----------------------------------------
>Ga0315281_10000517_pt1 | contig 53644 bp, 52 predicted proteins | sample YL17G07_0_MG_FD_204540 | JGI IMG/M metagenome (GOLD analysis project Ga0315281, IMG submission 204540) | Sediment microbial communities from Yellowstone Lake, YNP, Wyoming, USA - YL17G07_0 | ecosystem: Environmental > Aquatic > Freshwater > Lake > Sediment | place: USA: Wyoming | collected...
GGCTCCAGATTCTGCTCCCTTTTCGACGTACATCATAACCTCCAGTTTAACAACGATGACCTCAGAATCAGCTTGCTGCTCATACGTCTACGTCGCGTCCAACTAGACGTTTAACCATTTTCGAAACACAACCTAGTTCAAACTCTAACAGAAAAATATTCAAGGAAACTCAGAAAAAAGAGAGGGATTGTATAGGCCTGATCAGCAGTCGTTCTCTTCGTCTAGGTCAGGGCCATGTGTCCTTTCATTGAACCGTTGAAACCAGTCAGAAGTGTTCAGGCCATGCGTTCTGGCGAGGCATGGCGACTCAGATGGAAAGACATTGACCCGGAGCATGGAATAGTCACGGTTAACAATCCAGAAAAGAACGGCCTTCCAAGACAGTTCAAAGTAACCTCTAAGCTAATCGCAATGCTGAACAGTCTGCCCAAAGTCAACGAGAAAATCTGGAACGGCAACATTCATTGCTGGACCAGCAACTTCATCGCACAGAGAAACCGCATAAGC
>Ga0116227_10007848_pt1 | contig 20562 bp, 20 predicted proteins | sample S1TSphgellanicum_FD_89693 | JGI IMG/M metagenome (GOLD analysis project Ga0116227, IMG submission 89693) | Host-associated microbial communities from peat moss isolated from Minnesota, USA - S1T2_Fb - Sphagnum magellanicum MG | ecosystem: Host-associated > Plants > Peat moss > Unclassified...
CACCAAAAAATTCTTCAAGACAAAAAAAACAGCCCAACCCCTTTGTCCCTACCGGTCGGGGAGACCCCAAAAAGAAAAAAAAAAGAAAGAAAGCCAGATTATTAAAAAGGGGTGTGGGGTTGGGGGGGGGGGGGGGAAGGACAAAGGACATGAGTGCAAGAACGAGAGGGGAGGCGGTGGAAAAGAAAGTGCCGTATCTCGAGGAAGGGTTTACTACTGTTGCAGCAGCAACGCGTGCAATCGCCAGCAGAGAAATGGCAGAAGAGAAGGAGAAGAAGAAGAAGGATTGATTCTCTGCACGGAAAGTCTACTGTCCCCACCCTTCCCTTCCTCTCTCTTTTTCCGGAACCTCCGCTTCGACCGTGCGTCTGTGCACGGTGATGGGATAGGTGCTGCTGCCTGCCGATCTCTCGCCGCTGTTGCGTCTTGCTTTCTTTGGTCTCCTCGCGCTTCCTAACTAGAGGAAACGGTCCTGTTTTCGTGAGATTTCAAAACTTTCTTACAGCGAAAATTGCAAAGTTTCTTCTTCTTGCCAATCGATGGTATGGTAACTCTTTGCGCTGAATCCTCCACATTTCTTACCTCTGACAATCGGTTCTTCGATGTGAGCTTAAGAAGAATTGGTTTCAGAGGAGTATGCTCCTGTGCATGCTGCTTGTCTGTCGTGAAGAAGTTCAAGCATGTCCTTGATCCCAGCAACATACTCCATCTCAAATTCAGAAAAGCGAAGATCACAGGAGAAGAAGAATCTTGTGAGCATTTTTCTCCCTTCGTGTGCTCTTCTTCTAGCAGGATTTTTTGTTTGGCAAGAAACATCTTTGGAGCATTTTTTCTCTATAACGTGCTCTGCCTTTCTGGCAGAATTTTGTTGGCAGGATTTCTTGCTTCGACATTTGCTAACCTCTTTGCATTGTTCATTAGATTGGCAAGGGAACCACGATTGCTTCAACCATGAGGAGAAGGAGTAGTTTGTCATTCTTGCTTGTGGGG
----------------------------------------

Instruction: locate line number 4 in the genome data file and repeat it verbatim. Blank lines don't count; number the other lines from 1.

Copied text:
CACCAAAAAATTCTTCAAGACAAAAAAAACAGCCCAACCCCTTTGTCCCTACCGGTCGGGGAGACCCCAAAAAGAAAAAAAAAAGAAAGAAAGCCAGATTATTAAAAAGGGGTGTGGGGTTGGGGGGGGGGGGGGGAAGGACAAAGGACATGAGTGCAAGAACGAGAGGGGAGGCGGTGGAAAAGAAAGTGCCGTATCTCGAGGAAGGGTTTACTACTGTTGCAGCAGCAACGCGTGCAATCGCCAGCAGAGAAATGGCAGAAGAGAAGGAGAAGAAGAAGAAGGATTGATTCTCTGCACGGAAAGTCTACTGTCCCCACCCTTCCCTTCCTCTCTCTTTTTCCGGAACCTCCGCTTCGACCGTGCGTCTGTGCACGGTGATGGGATAGGTGCTGCTGCCTGCCGATCTCTCGCCGCTGTTGCGTCTTGCTTTCTTTGGTCTCCTCGCGCTTCCTAACTAGAGGAAACGGTCCTGTTTTCGTGAGATTTCAAAACTTTCTTACAGCGAAAATTGCAAAGTTTCTTCTTCTTGCCAATCGATGGTATGGTAACTCTTTGCGCTGAATCCTCCACATTTCTTACCTCTGACAATCGGTTCTTCGATGTGAGCTTAAGAAGAATTGGTTTCAGAGGAGTATGCTCCTGTGCATGCTGCTTGTCTGTCGTGAAGAAGTTCAAGCATGTCCTTGATCCCAGCAACATACTCCATCTCAAATTCAGAAAAGCGAAGATCACAGGAGAAGAAGAATCTTGTGAGCATTTTTCTCCCTTCGTGTGCTCTTCTTCTAGCAGGATTTTTTGTTTGGCAAGAAACATCTTTGGAGCATTTTTTCTCTATAACGTGCTCTGCCTTTCTGGCAGAATTTTGTTGGCAGGATTTCTTGCTTCGACATTTGCTAACCTCTTTGCATTGTTCATTAGATTGGCAAGGGAACCACGATTGCTTCAACCATGAGGAGAAGGAGTAGTTTGTCATTCTTGCTTGTGGGG